States acquired their rudimentary education in the old log schoolhouse.
The first school in Lee County, which was also the first in the present
State of Iowa, was taught by Berryman Jennings at Nashville in 1830.
Concerning this school, Capt. James W. Campbell, who was one of Mr.
Jennings' pupils, said in an address before the Old Settlers'
Association in 1875: "There was a small log house, 10 by 12 feet in
size, used for a schoolroom. I remember well some of my schoolmates
here, whose names are Tolliver Dedman, James Dedman, Thomas Brierly and
Washington Galland. Over this literary institution, which I suppose was
the first school taught in Iowa, Berryman Jennings presided as teacher.
I remember him well, for when kind and oft-repeated words failed to
impress upon the memory of Washington Galland and myself the difference
between A and B, he had neither delicacy nor hesitancy about applying
the rod, which usually brightened our intellects."
In the same address, Captain Campbell referred to the second teacher to
whom he went to school, and who probably taught the second school in
the county, which was at Keokuk. Says he: "Farther back on the side of
the hill, stood John Forsyth's little log cabin, which was occupied in
1833 by a venerable gentleman of the name of Jesse Creighton, a
shoemaker. Finding it rather difficult to sup- port himself at his
trade, owing to our custom of going barefooted in summer and wearing
moccasins in the winter, he was induced to open a private school, and
his pupils were Valencourt Van Ausdal, Forsyth Morgan, Henry D. and
Mary Bartlett, John Riggs, George Crawford, Eliza Anderson and myself. The attendance was small, but our
number embraced about all the little folks in Keokuk at that time. But
few as we were in numbers, we convinced Uncle Jesse that we were
legions at recess, for we frequently upset his shoe-bench and shoe-tub,
which caused the old gentleman to reach for us with his crooked cane.
"At this first school taught in Keokuk, I made rapid progress, for I
learned to read Chieftain, Warrior, Winnebago, Enterprise, William
Wallace and Ouisconsin, the names of the steamboats that landed
immediately in front of our schoolhouse. My rapid progress was owing to
the privilege of looking out of the window at these boats and drawing
their pictures upon a slate."
Such is the testimony of one who attended the earliest schools in Lee
County. Captain Campbell has been quoted at length, that the readers of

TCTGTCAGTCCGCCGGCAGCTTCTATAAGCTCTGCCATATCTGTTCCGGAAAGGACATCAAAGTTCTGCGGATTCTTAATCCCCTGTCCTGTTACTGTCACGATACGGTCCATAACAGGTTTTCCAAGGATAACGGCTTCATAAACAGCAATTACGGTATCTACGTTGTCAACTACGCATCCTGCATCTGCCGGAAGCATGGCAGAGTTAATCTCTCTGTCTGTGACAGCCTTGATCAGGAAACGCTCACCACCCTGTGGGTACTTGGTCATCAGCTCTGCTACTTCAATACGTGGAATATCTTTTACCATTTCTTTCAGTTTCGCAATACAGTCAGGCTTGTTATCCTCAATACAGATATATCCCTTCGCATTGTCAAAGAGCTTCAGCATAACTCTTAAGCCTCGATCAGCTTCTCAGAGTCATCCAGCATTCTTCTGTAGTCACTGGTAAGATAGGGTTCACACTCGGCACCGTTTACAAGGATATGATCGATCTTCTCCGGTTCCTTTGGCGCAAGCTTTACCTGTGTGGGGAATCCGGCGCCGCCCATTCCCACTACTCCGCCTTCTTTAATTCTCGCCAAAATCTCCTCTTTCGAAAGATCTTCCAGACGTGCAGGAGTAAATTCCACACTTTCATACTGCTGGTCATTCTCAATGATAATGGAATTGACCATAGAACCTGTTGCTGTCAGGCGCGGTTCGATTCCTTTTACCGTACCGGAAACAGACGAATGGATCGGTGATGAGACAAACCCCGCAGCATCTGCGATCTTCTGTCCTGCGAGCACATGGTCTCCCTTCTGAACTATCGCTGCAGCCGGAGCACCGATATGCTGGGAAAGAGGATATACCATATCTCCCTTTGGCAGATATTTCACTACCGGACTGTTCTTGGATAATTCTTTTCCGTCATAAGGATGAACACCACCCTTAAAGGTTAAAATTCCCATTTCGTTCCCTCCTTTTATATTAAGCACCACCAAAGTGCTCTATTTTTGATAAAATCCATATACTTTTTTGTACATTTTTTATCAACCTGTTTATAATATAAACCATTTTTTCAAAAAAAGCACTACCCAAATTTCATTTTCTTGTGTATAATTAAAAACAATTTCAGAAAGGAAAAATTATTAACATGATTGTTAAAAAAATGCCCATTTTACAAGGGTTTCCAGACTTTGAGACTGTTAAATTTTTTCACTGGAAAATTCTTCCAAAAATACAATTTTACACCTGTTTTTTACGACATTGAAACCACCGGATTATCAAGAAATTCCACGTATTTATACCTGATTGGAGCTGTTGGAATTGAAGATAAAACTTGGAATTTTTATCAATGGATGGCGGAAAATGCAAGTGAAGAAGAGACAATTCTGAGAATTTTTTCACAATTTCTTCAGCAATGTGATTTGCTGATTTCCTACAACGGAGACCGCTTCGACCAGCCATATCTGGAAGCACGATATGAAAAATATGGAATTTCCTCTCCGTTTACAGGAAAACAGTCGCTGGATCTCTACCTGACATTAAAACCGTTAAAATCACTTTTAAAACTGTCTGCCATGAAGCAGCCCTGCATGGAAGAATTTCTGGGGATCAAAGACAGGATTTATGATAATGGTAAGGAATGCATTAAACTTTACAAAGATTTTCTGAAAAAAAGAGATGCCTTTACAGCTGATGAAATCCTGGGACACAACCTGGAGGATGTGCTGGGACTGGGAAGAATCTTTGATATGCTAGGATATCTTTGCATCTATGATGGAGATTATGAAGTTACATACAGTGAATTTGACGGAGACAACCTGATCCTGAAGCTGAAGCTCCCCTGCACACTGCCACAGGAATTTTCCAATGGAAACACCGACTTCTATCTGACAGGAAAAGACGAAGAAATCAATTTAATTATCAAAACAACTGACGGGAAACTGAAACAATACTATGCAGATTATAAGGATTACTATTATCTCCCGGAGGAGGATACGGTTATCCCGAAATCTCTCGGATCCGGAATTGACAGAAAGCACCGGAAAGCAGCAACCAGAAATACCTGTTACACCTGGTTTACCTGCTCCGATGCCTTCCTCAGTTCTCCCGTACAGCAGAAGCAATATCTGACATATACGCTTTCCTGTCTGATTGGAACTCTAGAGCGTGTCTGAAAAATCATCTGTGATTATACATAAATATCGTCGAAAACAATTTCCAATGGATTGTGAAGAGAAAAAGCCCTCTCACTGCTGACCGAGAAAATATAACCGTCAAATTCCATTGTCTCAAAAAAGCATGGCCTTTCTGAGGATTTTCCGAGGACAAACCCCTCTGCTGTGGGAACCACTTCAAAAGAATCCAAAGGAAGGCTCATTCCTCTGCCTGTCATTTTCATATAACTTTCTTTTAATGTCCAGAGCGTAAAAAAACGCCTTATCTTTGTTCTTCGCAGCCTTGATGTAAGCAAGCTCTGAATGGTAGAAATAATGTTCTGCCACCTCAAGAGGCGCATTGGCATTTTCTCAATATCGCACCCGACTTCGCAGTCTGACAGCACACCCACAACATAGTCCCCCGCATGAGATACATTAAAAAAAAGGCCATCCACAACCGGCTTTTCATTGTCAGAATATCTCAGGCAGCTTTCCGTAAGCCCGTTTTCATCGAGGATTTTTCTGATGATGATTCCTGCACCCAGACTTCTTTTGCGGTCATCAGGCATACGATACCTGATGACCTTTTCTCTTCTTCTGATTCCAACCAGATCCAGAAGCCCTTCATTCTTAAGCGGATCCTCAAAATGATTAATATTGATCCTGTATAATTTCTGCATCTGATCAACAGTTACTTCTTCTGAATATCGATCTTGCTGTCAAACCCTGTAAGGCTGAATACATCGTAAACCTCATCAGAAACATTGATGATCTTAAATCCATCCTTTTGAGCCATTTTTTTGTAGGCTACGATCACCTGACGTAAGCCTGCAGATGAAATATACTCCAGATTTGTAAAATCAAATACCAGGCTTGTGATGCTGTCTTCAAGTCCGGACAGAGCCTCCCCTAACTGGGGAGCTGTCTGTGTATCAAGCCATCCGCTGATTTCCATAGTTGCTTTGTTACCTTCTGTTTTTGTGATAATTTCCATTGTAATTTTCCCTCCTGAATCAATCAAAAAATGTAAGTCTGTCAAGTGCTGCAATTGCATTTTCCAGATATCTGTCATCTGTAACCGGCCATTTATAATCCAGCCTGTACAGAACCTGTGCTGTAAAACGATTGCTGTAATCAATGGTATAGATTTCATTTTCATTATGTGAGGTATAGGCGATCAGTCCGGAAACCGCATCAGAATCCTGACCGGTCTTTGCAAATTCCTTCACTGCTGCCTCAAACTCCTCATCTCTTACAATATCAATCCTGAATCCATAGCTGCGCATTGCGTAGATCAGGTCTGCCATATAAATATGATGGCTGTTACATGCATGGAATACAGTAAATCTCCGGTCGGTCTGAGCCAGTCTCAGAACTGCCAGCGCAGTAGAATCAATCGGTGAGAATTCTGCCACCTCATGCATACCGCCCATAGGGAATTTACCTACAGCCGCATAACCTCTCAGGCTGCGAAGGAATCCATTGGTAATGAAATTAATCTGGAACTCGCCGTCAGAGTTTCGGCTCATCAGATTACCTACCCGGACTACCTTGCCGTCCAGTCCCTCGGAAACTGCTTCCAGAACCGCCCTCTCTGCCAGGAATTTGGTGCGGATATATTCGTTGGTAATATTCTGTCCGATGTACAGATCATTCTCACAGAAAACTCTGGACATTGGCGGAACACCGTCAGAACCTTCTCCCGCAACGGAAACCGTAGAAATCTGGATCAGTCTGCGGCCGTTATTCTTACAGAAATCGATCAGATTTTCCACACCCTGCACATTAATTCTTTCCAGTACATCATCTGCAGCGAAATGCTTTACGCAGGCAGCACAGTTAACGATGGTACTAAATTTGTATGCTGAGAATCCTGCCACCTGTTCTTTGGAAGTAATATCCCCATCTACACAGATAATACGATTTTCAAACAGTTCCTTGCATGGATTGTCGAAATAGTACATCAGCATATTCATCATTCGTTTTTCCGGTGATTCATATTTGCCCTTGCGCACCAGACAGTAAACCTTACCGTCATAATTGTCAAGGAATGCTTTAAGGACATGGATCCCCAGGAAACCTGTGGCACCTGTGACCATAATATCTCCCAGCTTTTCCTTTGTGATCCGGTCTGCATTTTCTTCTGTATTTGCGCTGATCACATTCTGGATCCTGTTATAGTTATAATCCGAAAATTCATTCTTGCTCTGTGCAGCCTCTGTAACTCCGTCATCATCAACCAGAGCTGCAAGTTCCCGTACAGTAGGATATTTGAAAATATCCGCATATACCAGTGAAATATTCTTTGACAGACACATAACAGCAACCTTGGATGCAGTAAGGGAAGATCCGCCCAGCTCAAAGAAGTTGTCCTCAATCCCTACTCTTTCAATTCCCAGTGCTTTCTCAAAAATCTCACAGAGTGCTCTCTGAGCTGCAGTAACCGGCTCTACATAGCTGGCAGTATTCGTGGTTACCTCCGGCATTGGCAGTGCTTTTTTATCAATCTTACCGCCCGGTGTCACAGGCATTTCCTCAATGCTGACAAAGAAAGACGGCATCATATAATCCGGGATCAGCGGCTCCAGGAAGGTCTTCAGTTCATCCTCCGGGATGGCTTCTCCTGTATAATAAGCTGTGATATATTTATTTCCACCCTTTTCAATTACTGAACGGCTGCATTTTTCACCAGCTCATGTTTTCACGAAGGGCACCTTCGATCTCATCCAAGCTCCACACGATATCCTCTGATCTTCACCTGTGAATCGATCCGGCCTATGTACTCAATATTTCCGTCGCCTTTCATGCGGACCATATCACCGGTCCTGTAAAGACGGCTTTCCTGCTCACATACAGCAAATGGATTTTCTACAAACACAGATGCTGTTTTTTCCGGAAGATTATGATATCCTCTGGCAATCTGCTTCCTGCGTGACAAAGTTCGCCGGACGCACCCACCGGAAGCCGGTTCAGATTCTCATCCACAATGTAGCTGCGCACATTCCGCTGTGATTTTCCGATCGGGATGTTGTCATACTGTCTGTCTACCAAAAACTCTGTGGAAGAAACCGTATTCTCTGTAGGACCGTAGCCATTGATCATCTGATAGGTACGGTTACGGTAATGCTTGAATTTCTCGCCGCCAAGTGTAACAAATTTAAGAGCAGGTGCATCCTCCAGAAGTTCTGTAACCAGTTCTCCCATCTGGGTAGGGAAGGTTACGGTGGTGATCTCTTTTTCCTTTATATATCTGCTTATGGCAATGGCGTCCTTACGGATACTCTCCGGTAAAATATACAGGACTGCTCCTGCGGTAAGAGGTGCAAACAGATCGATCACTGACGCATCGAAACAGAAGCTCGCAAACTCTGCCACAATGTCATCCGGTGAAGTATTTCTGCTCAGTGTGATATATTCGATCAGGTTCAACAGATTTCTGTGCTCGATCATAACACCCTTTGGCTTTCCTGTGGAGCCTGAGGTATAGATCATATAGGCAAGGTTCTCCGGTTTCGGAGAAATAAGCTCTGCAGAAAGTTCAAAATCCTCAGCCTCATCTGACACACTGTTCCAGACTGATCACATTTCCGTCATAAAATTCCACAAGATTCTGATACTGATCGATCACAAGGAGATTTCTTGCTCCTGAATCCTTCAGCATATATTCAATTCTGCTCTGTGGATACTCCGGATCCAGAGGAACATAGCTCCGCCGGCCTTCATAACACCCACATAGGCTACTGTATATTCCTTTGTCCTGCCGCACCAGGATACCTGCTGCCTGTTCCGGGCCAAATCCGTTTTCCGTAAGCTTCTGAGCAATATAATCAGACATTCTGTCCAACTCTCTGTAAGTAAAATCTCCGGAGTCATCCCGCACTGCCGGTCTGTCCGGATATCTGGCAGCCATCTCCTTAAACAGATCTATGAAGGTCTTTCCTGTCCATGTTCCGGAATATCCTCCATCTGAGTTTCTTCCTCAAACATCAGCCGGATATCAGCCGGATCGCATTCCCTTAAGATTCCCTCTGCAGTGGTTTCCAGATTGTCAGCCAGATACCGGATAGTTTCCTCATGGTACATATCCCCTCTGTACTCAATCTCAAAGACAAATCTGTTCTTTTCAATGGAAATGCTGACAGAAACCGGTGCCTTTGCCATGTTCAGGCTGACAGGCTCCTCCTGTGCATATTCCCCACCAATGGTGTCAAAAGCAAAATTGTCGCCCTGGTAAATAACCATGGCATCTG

the younger generation may learn what kind of educational facilties
were provided for the children of four score years ago.
West Point Academy
On January 23, 1839, the governor of Iowa approved an act of the
General Assembly incorporating the West Point Academy. The
incorporators named in the act were: John Box, William Patterson, A. H.
Walker, Cyrus Poage, Joseph Howard, J. Price, Isaac Beeler, Abraham
Hunsicker, A. Ewing, Hawkins Taylor, Campbell Gilmer, David Walker,
William Steele and Solomon Jackson. A building was erected, but the
school was not opened until the first Monday in June, 1842, with Rev.
John M. Fulton, a Presbyterian minister, as principal.
The Presbyterian Church continued in control of the school, which was
conducted as an academy until June 12, 1847, when Abraham and Mary
Hunsicker executed a quit-claim deed to the Des Moines College, the
consideration being $1. On July 26, 1864, Solomon Cowles, president,
and B. F. Woodman, secretary, and the trustees of the college executed
a warranty deed to the West Point corporation school district for a
consideration of $400 and the old academy became a part of the public
school system of Lee County.
When Timothy Fox, Curtis Shedd and Lewis Epps laid off the Town of
Denmark they agreed to donate one-half the proceeds arising from the
sale of lots to the support of a school which would afford the children
of the community better advantages than were supplied by the common
schools of that early period. By a special act of the Iowa Legislature,
approved on February 3, 1843, the Den- mark Academy was incorporated,
with Isaac Field, Oliver Brooks, Hartwell J. Taylor, Asa Turner, Jr.,
and Reuben Brackett as the first board of trustees. They continued in
office for a number of years, being reelected at each annual meeting.
The fund arising from the sale of lots was designated as a part of the
capital stock and was to constitute a permanent fund, only the interest
to be used. Other stock was issued in shares of $25 each, and the
annual income of the institution was limited to $3,000. The first term
of the academy was opened in September, 1845, in the Congregational
Church at Denmark, with Albert A. Sturgis, of Washington, Iowa, as
principal. He continued at the head of the school until 1848, when he
went East to study for the ministry.
In that year a building was erected especially for the use of school,
at a cost of $2,500, and George W. Drake was placed in charge of the
academy. Mr. Drake was succeeded by H. K. Edson in 1852. Shortly after
the close of the Civil war, the school grew to such proportions that
the new building was erected, the old one forming an addition. The cost
of the new structure was about seven- teen thousand dollars. After its
completion the old charter and stock were placed in the hands of a
board of fourteen trustees, under the provisions of new articles of